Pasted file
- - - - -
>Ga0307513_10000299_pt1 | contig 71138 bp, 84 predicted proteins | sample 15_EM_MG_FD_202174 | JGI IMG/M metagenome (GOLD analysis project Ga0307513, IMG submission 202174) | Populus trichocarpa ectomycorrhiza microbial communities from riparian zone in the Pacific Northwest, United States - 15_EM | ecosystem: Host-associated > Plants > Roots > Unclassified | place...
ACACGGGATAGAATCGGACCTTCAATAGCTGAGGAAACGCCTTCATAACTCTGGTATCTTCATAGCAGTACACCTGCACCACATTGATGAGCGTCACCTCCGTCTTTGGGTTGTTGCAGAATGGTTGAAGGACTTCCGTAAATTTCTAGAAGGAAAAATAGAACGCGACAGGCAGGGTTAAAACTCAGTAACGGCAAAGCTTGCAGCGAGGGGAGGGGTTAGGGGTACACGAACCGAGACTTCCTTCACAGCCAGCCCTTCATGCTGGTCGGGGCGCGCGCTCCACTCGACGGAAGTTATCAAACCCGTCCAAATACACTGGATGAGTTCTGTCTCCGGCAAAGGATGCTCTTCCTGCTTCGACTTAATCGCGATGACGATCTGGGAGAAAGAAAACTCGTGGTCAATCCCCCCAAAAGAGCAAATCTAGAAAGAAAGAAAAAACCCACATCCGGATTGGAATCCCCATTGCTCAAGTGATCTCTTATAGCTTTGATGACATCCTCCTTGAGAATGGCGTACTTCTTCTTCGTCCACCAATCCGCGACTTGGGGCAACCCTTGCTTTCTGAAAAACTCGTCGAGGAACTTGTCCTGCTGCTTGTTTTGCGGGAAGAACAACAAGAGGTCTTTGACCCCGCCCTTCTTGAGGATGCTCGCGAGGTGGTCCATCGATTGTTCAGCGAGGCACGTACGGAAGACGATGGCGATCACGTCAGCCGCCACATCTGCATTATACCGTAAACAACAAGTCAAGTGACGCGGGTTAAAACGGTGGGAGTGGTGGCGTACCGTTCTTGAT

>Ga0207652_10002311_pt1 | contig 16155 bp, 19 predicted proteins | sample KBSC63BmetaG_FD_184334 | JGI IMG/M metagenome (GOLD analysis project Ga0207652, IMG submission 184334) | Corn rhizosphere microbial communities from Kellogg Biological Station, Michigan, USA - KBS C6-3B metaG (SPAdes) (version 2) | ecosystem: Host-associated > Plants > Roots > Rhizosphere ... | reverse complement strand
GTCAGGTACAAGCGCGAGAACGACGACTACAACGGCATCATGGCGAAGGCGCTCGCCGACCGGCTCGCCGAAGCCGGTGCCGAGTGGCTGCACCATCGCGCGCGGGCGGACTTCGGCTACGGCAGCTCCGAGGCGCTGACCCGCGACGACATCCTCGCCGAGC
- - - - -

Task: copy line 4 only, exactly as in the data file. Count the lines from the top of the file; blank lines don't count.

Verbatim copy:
GTCAGGTACAAGCGCGAGAACGACGACTACAACGGCATCATGGCGAAGGCGCTCGCCGACCGGCTCGCCGAAGCCGGTGCCGAGTGGCTGCACCATCGCGCGCGGGCGGACTTCGGCTACGGCAGCTCCGAGGCGCTGACCCGCGACGACATCCTCGCCGAGC